November 01, 2021
4 min read
Fleseriu reports receiving grants to her institution from Ascendis, Crinetics, Millendo, Novartis, Novo Nordisk, Pfizer and Strongbridge, personal honoraria for consulting and advisory boards from Ascendis, Crinetics, HRA Pharma, Novartis, Novo Nordisk, Recordati, Sparrow and Strongbridge, and has served on the board of the Pituitary Society. Melmed reports receiving grants to his institution from the FDA and nonfinancial support from Cyclacel. Please see the guideline for all other authors’ relevant financial disclosures.
An updated guideline for the treatment of Cushing’s disease focuses on new therapeutic options and an algorithm for screening and diagnosis, along with best practices for managing disease recurrence.
Despite the recent approval of novel therapies, management of Cushing’s disease remains challenging. The disorder is associated with significant comorbidities and has high mortality if left uncontrolled.
“As the disease is inexorable and chronic, patients often experience recurrence after surgery or are not responsive to medications,” Shlomo Melmed, MB, ChB, MACP, dean, executive vice president and professor of medicine at Cedars-Sinai Medical Center in Los Angeles, and an Endocrine Today Editorial Board Member, told Healio. “These guidelines enable navigation of optimal therapeutic options now available for physicians and patients. Especially helpful are the evidence-based patient flow charts [that] guide the physician along a complex management path, which usually entails years or decades of follow-up.”
The Pituitary Society convened a consensus workshop with more than 50 academic researchers and clinical experts across five continents to discuss the application of recent evidence to clinical practice. In advance of the virtual meeting, participants reviewed data from January 2015 to April 2021 on screening and diagnosis; surgery, medical and radiation therapy; and disease-related and treatment-related complications of Cushing’s disease, all summarized in recorded lectures. The guideline includes recommendations regarding use of laboratory tests, imaging and treatment options, along with algorithms for diagnosis of Cushing’s syndrome and management of Cushing’s disease.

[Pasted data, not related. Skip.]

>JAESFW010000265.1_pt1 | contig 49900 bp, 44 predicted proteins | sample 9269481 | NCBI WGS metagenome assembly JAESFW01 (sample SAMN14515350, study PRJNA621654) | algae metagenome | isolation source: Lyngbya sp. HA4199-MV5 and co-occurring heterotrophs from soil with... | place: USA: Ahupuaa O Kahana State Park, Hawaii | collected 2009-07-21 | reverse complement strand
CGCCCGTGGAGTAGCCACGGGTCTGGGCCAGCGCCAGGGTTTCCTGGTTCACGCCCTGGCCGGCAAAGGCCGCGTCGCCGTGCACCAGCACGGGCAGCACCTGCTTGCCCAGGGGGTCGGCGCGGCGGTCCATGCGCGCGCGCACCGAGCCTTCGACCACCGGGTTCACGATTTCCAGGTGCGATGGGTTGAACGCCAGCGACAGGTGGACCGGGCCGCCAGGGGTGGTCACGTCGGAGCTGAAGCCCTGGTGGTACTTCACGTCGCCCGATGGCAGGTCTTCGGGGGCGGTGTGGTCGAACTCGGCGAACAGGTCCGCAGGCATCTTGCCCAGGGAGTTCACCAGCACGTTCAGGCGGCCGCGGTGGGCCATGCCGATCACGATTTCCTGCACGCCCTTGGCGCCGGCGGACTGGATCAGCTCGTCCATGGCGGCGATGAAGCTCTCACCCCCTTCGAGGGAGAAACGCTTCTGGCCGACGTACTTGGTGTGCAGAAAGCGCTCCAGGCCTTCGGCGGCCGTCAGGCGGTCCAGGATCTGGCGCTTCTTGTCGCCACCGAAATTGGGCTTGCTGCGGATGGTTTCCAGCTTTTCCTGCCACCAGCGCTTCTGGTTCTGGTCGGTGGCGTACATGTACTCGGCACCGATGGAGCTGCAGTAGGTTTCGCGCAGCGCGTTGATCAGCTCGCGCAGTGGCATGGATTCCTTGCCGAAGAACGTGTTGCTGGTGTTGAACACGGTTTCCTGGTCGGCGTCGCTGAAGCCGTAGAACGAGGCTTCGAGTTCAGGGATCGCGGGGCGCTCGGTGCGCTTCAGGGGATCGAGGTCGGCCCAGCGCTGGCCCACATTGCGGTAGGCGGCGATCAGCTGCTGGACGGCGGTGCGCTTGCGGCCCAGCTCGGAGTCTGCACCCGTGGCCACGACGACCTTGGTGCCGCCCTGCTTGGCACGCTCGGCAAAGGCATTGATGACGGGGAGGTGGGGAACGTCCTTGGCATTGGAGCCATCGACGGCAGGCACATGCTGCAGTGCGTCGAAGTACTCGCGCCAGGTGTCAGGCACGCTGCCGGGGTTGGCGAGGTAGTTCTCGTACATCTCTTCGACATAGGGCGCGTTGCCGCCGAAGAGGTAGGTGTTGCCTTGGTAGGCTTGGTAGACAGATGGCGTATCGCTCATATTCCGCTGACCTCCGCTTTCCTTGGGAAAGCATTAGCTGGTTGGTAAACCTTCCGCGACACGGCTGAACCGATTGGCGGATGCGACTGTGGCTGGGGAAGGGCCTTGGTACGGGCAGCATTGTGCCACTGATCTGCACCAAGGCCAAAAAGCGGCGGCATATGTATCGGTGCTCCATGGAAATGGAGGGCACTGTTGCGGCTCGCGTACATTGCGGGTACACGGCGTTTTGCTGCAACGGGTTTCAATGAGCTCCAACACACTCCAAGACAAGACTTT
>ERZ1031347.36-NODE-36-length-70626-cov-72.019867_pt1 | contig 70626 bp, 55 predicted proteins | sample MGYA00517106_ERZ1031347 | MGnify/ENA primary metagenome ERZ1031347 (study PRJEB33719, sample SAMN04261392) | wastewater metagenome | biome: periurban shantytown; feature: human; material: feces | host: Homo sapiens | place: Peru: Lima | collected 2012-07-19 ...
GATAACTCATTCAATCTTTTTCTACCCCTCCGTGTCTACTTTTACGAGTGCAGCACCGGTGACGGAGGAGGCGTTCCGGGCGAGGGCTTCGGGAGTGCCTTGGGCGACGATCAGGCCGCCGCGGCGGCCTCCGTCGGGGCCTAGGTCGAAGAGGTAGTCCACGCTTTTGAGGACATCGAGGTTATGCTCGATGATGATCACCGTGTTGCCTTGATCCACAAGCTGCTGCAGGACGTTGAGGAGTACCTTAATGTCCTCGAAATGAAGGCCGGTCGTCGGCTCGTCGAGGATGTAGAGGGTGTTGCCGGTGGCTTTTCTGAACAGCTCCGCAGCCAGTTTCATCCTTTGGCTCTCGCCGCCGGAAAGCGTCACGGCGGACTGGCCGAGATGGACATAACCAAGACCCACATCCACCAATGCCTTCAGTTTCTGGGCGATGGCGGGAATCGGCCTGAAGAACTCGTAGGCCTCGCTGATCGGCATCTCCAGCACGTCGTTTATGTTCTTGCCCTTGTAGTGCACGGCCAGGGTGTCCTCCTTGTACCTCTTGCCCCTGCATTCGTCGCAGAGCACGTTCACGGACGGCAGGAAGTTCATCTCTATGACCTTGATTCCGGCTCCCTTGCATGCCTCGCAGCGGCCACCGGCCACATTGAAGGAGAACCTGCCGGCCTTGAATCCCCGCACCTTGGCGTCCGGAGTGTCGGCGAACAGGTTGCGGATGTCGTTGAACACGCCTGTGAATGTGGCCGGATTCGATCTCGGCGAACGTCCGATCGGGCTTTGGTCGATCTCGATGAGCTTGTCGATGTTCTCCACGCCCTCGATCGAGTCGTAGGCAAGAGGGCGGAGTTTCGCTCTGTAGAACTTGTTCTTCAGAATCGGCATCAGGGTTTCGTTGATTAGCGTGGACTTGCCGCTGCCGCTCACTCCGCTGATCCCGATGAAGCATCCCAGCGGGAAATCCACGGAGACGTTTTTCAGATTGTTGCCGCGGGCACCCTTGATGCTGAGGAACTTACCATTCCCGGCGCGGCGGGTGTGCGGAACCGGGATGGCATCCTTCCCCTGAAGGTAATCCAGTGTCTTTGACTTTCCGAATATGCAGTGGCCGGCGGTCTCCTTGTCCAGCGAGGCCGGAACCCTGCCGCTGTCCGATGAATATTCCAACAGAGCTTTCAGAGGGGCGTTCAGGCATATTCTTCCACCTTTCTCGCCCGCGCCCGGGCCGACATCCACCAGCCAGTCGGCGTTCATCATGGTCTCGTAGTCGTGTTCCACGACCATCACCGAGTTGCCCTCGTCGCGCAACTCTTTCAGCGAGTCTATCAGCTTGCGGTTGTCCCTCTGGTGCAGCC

Updates in laboratory, testing guidance
If Cushing’s syndrome is suspected, any of the available diagnostic tests could be useful, according to the guideline. The authors recommend starting with urinary free cortisol, late-night salivary cortisol, overnight 1 mg dexamethasone suppression, or a combination, depending on local availability.
If an adrenal tumor is suspected, the guideline recommends overnight dexamethasone suppression and using late-night salivary cortisol only if cortisone concentrations can also be reported.
The guideline includes several new recommendations in the diagnosis arena, particularly on the role of salivary cortisol assays, according to Maria Fleseriu, MD, FACE, a Healio | Endocrine Today Co-editor, professor of medicine and neurological surgery and director of the Pituitary Center at Oregon Health & Science University in Portland.
“Salivary cortisol assays are not available in all countries, thus other screening tests can also be used,” Fleseriu told Healio. “We also highlighted the sequence of testing for recurrence, as many patients’ urinary free cortisol becomes abnormal later in the course, sometimes up to 1 year later.”
The guideline states combined biochemical and imaging for select patients could potentially replace petrosal sinus sampling, a very specialized procedure that cannot be performed in all hospitals, but more data are needed.
“With the corticotropin-releasing hormone stimulation test becoming unavailable in the U.S. and other countries, the focus is now on desmopressin to replace corticotropin-releasing hormone in some of the dynamic testing, both for diagnosis of pseudo-Cushing’s as well as localization of adrenocorticotropic hormone excess,” Fleseriu said.